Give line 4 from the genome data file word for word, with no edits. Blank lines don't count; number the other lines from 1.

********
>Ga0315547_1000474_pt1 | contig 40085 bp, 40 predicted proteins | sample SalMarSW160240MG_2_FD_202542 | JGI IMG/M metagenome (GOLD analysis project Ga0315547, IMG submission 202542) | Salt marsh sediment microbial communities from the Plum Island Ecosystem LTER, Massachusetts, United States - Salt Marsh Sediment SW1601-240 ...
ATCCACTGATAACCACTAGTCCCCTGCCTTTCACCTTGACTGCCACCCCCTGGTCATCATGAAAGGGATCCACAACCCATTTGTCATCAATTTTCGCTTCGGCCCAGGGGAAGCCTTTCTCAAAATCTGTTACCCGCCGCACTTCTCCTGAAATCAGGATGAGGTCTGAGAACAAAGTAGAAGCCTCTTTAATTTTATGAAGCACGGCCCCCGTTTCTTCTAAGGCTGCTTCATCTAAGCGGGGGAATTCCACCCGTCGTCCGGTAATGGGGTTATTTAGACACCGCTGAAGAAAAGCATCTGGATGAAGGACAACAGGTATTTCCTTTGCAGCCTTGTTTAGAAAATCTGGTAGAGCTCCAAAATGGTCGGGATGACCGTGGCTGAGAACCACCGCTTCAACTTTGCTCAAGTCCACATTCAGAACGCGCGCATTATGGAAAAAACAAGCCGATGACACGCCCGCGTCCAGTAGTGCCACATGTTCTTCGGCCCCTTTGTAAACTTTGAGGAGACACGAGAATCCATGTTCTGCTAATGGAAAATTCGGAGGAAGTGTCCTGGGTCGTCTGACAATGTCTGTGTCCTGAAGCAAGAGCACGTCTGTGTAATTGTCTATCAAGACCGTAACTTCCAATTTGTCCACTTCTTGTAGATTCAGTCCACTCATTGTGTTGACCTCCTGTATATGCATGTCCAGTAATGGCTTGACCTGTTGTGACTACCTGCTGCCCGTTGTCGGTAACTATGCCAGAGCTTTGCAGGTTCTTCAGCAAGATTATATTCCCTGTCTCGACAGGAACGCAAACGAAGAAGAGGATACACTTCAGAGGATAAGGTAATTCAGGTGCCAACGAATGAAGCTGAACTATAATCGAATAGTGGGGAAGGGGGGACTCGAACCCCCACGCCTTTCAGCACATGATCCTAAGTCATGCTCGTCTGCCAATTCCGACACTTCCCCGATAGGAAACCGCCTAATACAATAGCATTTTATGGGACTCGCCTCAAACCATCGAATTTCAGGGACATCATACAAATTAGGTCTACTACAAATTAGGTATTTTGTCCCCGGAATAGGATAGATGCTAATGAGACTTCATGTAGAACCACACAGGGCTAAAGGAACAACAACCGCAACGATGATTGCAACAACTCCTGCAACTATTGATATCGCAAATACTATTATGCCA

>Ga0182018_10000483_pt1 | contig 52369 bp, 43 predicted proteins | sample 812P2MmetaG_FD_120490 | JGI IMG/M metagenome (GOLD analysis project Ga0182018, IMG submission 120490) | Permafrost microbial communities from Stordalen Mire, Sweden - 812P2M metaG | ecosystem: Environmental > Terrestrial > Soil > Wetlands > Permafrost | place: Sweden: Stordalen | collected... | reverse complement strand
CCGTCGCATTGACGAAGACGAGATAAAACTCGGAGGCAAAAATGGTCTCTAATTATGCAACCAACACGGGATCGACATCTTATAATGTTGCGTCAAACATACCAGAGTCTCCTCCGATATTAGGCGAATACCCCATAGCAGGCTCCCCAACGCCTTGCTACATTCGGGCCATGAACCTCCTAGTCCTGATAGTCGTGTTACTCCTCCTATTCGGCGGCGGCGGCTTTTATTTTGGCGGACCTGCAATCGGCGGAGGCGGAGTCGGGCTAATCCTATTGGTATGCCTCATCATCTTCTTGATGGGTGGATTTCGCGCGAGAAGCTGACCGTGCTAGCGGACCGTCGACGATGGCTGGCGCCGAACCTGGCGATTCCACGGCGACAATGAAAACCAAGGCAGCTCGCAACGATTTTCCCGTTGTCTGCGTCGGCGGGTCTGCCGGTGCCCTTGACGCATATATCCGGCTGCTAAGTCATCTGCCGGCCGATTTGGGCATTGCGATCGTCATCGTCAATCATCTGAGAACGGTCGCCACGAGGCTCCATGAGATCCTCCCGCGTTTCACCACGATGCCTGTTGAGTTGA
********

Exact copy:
CCGTCGCATTGACGAAGACGAGATAAAACTCGGAGGCAAAAATGGTCTCTAATTATGCAACCAACACGGGATCGACATCTTATAATGTTGCGTCAAACATACCAGAGTCTCCTCCGATATTAGGCGAATACCCCATAGCAGGCTCCCCAACGCCTTGCTACATTCGGGCCATGAACCTCCTAGTCCTGATAGTCGTGTTACTCCTCCTATTCGGCGGCGGCGGCTTTTATTTTGGCGGACCTGCAATCGGCGGAGGCGGAGTCGGGCTAATCCTATTGGTATGCCTCATCATCTTCTTGATGGGTGGATTTCGCGCGAGAAGCTGACCGTGCTAGCGGACCGTCGACGATGGCTGGCGCCGAACCTGGCGATTCCACGGCGACAATGAAAACCAAGGCAGCTCGCAACGATTTTCCCGTTGTCTGCGTCGGCGGGTCTGCCGGTGCCCTTGACGCATATATCCGGCTGCTAAGTCATCTGCCGGCCGATTTGGGCATTGCGATCGTCATCGTCAATCATCTGAGAACGGTCGCCACGAGGCTCCATGAGATCCTCCCGCGTTTCACCACGATGCCTGTTGAGTTGA